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Man arrested in triple homicide was a suspect in death threats against Peter MacKay


Man arrested in triple homicide was a suspect in death threats against Peter MacKay

OTTAWA—Peter MacKay’s representatives have asked Ottawa police to reopen an investigation into threats made against his family during last year’s Conservative leadership race after a man who was questioned in connection with them was charged with three homicides last week in the Caribbean.

Rakesh David, 25, was arrested in Trinidad and Tobago on Sept. 24 in connection with the slayings of his grandmother, his mother and his younger brother.

The news stunned those in Conservative party circles, where David was a well-known activist who was poised to take up a volunteer role on Parliament Hill in the next few weeks.

David was an active supporter of MacKay’s 2020 bid to become leader of the Conservatives, turning his involvement with an online booster group into a volunteer role that included providing policy ideas on disabilities and other issues.

As the leadership race drew to a close in August 2020, MacKay reported that he and his family were receiving death threats on social media and via email.

The threats included photos of the family with targets drawn on their faces, photos of Elections Canada records with their home addresses, and promises that if MacKay won the leadership race, someone would show up with specifically described weapons as soon as the family was seen in public.

David was among those working on the MacKay campaign who were also tagged on the threats.

MacKay declined to comment when contacted by the Star on Friday.

But sources who worked on his leadership campaign said they began to suspect David for a number of reasons.

The Star was shown emails sent by David which included unusual phrasings and use of capitalization, which was very similar to wording used in the threats.

Campaign sources also linked an email-mimicking account from which the threats were sent with another message, which they said David provided and claimed had been sent to him by the Liberal party.

The MacKay campaign forwarded its suspicions to Ottawa police, who began an investigation, according to correspondence viewed by the Star.

A police officer also went to David’s home, but at the time he was in Trinidad and Tobago, where he had lived on and off for several years.

No charges were ever laid in connection with the case.

In a written statement, Ottawa police said Friday that the service “does not identify complainants/victims of crime; nor do we confirm or deny investigations about a named person, unless a charge is laid.”

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A source close to the MacKay campaign said they reached out to Ottawa police this week to ask if David was in fact the person behind the threats.

“These were treated as very real and very serious threats,” said the source, who spoke confidentially as the MacKay family had not authorized them to speak publicly about the issue.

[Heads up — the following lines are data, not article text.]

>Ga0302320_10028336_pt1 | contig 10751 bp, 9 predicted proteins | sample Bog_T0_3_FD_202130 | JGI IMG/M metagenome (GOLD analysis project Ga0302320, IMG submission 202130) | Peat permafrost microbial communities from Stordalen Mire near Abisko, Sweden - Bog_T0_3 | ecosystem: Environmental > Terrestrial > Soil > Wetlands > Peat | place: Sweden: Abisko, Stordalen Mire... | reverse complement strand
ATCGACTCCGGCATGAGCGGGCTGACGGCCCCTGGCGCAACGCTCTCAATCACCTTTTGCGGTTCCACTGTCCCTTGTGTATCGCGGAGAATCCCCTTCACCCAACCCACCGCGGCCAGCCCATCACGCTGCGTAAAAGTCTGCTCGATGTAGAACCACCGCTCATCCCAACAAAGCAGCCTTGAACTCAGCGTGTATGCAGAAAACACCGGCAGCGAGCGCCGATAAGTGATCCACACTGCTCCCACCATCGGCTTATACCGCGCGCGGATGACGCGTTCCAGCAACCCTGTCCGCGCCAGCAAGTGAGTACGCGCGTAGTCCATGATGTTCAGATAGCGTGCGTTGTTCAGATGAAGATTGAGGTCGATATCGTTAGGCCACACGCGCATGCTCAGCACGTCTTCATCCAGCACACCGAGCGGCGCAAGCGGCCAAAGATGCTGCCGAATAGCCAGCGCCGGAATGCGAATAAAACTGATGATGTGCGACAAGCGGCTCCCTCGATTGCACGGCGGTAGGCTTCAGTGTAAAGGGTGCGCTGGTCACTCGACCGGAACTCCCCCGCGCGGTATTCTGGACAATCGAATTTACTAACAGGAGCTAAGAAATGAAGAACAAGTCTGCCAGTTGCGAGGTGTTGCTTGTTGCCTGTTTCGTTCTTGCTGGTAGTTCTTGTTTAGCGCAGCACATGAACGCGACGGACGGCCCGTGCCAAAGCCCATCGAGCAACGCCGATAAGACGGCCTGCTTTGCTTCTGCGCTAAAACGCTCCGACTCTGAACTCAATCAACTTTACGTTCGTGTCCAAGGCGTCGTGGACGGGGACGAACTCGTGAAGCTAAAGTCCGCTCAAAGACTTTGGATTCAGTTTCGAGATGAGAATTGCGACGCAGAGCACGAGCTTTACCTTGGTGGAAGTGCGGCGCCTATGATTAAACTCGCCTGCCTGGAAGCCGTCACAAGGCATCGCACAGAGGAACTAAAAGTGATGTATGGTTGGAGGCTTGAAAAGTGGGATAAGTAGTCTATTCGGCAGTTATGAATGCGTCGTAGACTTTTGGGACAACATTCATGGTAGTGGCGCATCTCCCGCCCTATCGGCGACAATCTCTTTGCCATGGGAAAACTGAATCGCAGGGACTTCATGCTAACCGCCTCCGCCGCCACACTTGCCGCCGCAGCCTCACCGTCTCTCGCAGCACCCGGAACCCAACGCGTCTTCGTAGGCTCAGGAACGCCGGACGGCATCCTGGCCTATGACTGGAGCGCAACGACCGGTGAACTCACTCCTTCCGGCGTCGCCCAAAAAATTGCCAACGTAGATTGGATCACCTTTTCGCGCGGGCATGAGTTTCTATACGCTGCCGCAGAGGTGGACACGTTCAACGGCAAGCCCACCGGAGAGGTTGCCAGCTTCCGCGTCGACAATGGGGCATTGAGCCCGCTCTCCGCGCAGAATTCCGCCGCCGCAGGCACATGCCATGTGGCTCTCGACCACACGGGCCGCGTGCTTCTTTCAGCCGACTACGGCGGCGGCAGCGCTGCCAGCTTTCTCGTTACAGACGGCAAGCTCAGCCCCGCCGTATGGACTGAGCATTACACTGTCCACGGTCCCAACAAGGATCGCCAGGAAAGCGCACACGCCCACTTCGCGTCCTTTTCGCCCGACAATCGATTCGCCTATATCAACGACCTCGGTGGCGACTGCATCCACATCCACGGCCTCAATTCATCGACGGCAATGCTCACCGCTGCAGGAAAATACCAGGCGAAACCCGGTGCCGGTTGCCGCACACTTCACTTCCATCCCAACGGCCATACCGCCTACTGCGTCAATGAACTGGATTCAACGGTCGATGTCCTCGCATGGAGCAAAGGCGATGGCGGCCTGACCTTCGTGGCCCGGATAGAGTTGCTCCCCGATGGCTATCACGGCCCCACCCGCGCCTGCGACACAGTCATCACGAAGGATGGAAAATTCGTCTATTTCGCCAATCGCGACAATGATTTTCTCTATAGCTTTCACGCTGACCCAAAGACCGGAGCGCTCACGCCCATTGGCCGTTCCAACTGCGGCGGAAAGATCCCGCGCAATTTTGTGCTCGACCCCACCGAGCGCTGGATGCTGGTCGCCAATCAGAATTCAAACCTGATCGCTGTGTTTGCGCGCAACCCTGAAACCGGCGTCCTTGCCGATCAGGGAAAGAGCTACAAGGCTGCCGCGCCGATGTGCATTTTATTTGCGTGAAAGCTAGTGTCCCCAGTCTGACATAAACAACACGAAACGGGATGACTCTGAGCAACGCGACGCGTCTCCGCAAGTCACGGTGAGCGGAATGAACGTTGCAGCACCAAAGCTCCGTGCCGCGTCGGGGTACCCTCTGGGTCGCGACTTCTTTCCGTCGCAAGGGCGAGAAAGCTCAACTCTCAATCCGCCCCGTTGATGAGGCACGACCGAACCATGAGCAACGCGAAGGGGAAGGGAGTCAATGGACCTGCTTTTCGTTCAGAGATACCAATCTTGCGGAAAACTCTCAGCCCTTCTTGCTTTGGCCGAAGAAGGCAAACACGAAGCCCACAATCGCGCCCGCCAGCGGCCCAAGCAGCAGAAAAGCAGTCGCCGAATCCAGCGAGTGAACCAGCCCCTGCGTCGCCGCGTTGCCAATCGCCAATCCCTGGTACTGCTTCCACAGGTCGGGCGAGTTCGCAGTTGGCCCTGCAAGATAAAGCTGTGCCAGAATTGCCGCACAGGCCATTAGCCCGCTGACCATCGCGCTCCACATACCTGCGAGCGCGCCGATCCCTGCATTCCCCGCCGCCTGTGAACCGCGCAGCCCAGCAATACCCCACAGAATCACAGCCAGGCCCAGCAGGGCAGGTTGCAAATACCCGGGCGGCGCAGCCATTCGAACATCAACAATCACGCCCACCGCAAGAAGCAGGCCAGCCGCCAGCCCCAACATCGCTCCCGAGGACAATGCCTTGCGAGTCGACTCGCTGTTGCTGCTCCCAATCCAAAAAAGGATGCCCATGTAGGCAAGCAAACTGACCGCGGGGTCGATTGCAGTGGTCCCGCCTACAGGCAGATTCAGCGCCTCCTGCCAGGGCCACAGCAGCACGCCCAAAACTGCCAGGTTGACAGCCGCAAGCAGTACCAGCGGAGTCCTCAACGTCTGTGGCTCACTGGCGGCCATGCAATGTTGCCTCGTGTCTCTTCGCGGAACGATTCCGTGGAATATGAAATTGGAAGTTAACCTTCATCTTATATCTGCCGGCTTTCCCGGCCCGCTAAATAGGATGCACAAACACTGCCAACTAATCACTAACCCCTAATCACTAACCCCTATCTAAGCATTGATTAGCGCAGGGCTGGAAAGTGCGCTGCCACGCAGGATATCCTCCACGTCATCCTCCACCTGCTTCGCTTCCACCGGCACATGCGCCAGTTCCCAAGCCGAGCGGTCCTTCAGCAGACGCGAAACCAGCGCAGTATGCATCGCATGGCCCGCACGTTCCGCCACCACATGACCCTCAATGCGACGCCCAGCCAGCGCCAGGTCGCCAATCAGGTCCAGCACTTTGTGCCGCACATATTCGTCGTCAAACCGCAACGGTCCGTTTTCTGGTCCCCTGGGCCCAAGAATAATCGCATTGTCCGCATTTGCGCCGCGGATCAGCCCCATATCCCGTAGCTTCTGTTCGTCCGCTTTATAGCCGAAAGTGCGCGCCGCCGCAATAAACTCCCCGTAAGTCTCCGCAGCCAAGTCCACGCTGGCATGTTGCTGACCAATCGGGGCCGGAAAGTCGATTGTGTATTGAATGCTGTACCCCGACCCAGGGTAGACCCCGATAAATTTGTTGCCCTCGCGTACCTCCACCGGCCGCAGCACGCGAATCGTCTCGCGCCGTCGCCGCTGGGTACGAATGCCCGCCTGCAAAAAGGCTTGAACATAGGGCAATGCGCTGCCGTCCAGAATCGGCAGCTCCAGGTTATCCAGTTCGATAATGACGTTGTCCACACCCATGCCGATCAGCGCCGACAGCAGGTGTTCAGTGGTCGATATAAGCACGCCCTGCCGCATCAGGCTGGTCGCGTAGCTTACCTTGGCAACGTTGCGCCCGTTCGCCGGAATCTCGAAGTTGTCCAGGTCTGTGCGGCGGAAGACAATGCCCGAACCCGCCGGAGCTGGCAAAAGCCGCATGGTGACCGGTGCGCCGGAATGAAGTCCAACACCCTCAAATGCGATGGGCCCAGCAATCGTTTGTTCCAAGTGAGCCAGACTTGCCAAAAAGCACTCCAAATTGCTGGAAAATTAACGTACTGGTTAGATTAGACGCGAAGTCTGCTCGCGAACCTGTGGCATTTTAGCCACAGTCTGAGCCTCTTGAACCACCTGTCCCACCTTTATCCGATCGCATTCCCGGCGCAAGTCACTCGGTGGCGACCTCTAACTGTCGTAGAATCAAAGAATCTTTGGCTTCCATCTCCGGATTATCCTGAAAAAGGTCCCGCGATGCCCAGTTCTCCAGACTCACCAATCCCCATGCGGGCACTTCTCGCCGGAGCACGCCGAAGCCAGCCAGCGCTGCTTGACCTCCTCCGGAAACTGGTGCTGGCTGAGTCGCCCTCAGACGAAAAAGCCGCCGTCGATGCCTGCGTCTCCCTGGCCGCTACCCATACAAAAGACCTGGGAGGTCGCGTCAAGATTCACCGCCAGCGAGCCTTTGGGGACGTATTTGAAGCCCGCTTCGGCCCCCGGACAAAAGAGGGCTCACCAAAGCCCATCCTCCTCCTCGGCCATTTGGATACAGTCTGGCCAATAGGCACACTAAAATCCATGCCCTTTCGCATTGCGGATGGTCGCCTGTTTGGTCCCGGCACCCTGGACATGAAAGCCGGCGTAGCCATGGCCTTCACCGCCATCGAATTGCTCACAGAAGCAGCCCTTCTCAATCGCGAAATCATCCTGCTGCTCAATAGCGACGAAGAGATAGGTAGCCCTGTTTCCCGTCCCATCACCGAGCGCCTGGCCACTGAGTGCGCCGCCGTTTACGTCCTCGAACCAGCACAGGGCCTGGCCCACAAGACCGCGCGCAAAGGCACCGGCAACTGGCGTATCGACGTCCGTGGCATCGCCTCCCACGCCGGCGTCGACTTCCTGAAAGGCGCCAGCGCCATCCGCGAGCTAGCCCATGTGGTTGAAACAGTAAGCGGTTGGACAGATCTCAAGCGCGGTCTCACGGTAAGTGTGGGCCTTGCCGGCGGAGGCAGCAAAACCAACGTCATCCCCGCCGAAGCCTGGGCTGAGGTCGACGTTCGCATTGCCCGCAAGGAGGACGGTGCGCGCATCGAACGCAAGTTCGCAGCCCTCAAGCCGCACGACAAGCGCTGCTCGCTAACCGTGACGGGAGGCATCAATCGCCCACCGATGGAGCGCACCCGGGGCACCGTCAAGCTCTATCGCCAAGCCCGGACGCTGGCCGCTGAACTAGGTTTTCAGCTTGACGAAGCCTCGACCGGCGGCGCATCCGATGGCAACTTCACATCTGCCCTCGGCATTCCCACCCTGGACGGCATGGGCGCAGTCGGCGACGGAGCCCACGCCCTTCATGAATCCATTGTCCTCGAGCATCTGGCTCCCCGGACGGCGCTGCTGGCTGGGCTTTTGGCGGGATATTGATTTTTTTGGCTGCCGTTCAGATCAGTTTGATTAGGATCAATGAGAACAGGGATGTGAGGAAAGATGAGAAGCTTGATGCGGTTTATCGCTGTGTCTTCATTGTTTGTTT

“We hope this incident might revive the investigation so the family can get closure.”

During the investigation by Ottawa police, David retained a lawyer, who declined to comment Friday when reached by the Star.

However, David himself wrote to the MacKay campaign in March 2021, saying he was aware he was the subject of the investigation and denying any involvement.

David wrote that while he was aware the threats may have come from his “geographic location” — he had been in Trinidad and Tobago during that period — he had been a victim of security breaches to his computer, cellphone and social media accounts during the same period and he had informed police.

David accused the police of ignoring evidence that would have exonerated him, and called the whole investigation an “unnecessarily stressful and malicious situation that I did not deserve.”

“My only hope is that you understand the situation I was placed in, and understand that there was no way I could have sent those hateful threats and messages to us, and I was a victim too,” he wrote in the email, which was viewed by the Star.

“If you don’t believe me, all I can do is apologize for not being a good enough person for you to trust me. I too would like to know who was responsible for this, but there is only so much I can do, and the police seem not to really care.”

The MacKay campaign says it spent upwards of $100,000 on private security following the threats, which ceased before the end of the leadership race.

David was arrested in Trinidad and Tobago on Sept. 24 after three members of his family were found dead. All had suffered gunshot wounds to the head.

Trinidad and Tobago media reported the names of the victims as Kumari Kowlessar-Timal, 77, Radeshka Timal, 48, and Zachary David, 22, all of whom were Canadian citizens.

In a statement, Global Affairs Canada said it is aware of the killings, and is in contact with local authorities. It said it is also providing consular service to “a Canadian citizen” detained in relation to the incident, but cited privacy concerns in declining to provide any further information.

David’s next court appearance is scheduled for Oct. 29, according to the Trinidad and Tobago Police Service.

The Star was unable to reach David or his legal counsel.

Stephanie Levitz is an Ottawa-based reporter covering federal politics for the Star. Follow her on Twitter: @StephanieLevitz

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